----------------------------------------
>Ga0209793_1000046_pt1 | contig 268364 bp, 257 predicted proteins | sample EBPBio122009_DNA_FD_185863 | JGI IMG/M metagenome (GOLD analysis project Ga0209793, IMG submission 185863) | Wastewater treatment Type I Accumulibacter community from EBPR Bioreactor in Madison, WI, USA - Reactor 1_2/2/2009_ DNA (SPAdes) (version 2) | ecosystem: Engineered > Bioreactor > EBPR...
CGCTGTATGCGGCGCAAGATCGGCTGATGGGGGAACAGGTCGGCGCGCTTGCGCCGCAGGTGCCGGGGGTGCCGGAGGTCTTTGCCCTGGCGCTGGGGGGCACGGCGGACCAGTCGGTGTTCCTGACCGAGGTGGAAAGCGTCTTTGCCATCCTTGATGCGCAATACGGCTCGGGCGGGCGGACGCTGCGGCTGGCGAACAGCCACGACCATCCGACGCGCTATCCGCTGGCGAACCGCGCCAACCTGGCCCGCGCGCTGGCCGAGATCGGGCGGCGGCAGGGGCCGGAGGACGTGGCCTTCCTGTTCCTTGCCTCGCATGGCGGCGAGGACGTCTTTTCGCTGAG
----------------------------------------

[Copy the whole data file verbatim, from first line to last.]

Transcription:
>Ga0209793_1000046_pt1 | contig 268364 bp, 257 predicted proteins | sample EBPBio122009_DNA_FD_185863 | JGI IMG/M metagenome (GOLD analysis project Ga0209793, IMG submission 185863) | Wastewater treatment Type I Accumulibacter community from EBPR Bioreactor in Madison, WI, USA - Reactor 1_2/2/2009_ DNA (SPAdes) (version 2) | ecosystem: Engineered > Bioreactor > EBPR...
CGCTGTATGCGGCGCAAGATCGGCTGATGGGGGAACAGGTCGGCGCGCTTGCGCCGCAGGTGCCGGGGGTGCCGGAGGTCTTTGCCCTGGCGCTGGGGGGCACGGCGGACCAGTCGGTGTTCCTGACCGAGGTGGAAAGCGTCTTTGCCATCCTTGATGCGCAATACGGCTCGGGCGGGCGGACGCTGCGGCTGGCGAACAGCCACGACCATCCGACGCGCTATCCGCTGGCGAACCGCGCCAACCTGGCCCGCGCGCTGGCCGAGATCGGGCGGCGGCAGGGGCCGGAGGACGTGGCCTTCCTGTTCCTTGCCTCGCATGGCGGCGAGGACGTCTTTTCGCTGAG